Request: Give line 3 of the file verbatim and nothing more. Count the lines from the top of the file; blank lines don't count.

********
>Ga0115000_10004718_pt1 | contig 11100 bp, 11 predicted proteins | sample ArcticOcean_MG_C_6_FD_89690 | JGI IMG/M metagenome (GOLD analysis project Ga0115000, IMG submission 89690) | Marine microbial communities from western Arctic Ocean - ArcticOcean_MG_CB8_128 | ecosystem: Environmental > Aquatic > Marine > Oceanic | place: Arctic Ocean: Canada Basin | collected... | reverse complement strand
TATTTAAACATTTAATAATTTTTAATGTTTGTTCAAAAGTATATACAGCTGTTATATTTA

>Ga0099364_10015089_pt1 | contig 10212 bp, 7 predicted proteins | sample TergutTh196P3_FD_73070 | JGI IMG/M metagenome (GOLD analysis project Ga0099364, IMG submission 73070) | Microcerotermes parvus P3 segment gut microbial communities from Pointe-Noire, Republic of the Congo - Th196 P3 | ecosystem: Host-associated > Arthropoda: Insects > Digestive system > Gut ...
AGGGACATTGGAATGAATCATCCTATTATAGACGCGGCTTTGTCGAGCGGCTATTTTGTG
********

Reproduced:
>Ga0099364_10015089_pt1 | contig 10212 bp, 7 predicted proteins | sample TergutTh196P3_FD_73070 | JGI IMG/M metagenome (GOLD analysis project Ga0099364, IMG submission 73070) | Microcerotermes parvus P3 segment gut microbial communities from Pointe-Noire, Republic of the Congo - Th196 P3 | ecosystem: Host-associated > Arthropoda: Insects > Digestive system > Gut ...